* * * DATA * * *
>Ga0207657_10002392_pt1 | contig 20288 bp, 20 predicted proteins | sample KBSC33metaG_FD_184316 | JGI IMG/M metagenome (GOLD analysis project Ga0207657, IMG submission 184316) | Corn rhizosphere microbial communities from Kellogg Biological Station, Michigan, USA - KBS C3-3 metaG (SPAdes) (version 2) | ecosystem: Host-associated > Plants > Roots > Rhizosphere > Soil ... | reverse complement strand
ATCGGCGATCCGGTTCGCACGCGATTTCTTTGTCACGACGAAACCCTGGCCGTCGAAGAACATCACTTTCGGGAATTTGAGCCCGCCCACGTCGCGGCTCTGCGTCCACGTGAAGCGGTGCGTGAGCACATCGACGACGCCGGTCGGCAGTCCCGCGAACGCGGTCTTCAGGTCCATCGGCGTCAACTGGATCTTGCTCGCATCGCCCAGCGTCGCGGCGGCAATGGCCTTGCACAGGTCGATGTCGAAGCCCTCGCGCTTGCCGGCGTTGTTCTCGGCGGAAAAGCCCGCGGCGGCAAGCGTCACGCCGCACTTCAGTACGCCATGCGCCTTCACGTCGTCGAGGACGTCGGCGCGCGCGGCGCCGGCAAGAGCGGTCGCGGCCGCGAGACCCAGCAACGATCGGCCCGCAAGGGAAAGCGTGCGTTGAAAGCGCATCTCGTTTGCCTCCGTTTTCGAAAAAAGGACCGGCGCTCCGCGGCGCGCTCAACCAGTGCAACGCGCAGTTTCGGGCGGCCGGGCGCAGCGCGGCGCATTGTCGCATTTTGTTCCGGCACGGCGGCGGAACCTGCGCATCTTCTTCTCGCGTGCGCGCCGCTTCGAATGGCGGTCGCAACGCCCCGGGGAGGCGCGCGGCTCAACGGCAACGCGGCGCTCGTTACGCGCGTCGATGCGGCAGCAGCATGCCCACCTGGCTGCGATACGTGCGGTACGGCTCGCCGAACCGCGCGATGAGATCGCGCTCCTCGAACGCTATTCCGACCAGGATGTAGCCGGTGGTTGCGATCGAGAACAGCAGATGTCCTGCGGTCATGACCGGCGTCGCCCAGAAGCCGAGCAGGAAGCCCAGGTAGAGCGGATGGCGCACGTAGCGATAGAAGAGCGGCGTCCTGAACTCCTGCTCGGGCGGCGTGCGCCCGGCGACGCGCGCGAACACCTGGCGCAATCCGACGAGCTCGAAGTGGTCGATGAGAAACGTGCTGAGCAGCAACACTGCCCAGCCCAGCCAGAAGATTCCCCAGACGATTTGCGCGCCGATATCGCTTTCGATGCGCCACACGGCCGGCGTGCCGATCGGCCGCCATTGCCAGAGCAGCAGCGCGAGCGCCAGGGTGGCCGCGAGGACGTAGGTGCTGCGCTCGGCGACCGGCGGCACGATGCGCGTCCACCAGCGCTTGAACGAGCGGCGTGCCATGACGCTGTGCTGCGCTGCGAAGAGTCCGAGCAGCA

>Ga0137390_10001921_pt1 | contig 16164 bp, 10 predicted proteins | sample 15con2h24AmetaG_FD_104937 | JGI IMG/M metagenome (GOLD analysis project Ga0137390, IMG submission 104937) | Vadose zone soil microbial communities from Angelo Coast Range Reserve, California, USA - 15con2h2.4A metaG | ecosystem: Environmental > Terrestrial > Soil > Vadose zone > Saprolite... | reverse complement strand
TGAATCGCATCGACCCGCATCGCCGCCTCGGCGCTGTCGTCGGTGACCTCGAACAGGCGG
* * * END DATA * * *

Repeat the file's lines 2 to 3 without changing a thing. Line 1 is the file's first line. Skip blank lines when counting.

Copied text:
ATCGGCGATCCGGTTCGCACGCGATTTCTTTGTCACGACGAAACCCTGGCCGTCGAAGAACATCACTTTCGGGAATTTGAGCCCGCCCACGTCGCGGCTCTGCGTCCACGTGAAGCGGTGCGTGAGCACATCGACGACGCCGGTCGGCAGTCCCGCGAACGCGGTCTTCAGGTCCATCGGCGTCAACTGGATCTTGCTCGCATCGCCCAGCGTCGCGGCGGCAATGGCCTTGCACAGGTCGATGTCGAAGCCCTCGCGCTTGCCGGCGTTGTTCTCGGCGGAAAAGCCCGCGGCGGCAAGCGTCACGCCGCACTTCAGTACGCCATGCGCCTTCACGTCGTCGAGGACGTCGGCGCGCGCGGCGCCGGCAAGAGCGGTCGCGGCCGCGAGACCCAGCAACGATCGGCCCGCAAGGGAAAGCGTGCGTTGAAAGCGCATCTCGTTTGCCTCCGTTTTCGAAAAAAGGACCGGCGCTCCGCGGCGCGCTCAACCAGTGCAACGCGCAGTTTCGGGCGGCCGGGCGCAGCGCGGCGCATTGTCGCATTTTGTTCCGGCACGGCGGCGGAACCTGCGCATCTTCTTCTCGCGTGCGCGCCGCTTCGAATGGCGGTCGCAACGCCCCGGGGAGGCGCGCGGCTCAACGGCAACGCGGCGCTCGTTACGCGCGTCGATGCGGCAGCAGCATGCCCACCTGGCTGCGATACGTGCGGTACGGCTCGCCGAACCGCGCGATGAGATCGCGCTCCTCGAACGCTATTCCGACCAGGATGTAGCCGGTGGTTGCGATCGAGAACAGCAGATGTCCTGCGGTCATGACCGGCGTCGCCCAGAAGCCGAGCAGGAAGCCCAGGTAGAGCGGATGGCGCACGTAGCGATAGAAGAGCGGCGTCCTGAACTCCTGCTCGGGCGGCGTGCGCCCGGCGACGCGCGCGAACACCTGGCGCAATCCGACGAGCTCGAAGTGGTCGATGAGAAACGTGCTGAGCAGCAACACTGCCCAGCCCAGCCAGAAGATTCCCCAGACGATTTGCGCGCCGATATCGCTTTCGATGCGCCACACGGCCGGCGTGCCGATCGGCCGCCATTGCCAGAGCAGCAGCGCGAGCGCCAGGGTGGCCGCGAGGACGTAGGTGCTGCGCTCGGCGACCGGCGGCACGATGCGCGTCCACCAGCGCTTGAACGAGCGGCGTGCCATGACGCTGTGCTGCGCTGCGAAGAGTCCGAGCAGCA

>Ga0137390_10001921_pt1 | contig 16164 bp, 10 predicted proteins | sample 15con2h24AmetaG_FD_104937 | JGI IMG/M metagenome (GOLD analysis project Ga0137390, IMG submission 104937) | Vadose zone soil microbial communities from Angelo Coast Range Reserve, California, USA - 15con2h2.4A metaG | ecosystem: Environmental > Terrestrial > Soil > Vadose zone > Saprolite... | reverse complement strand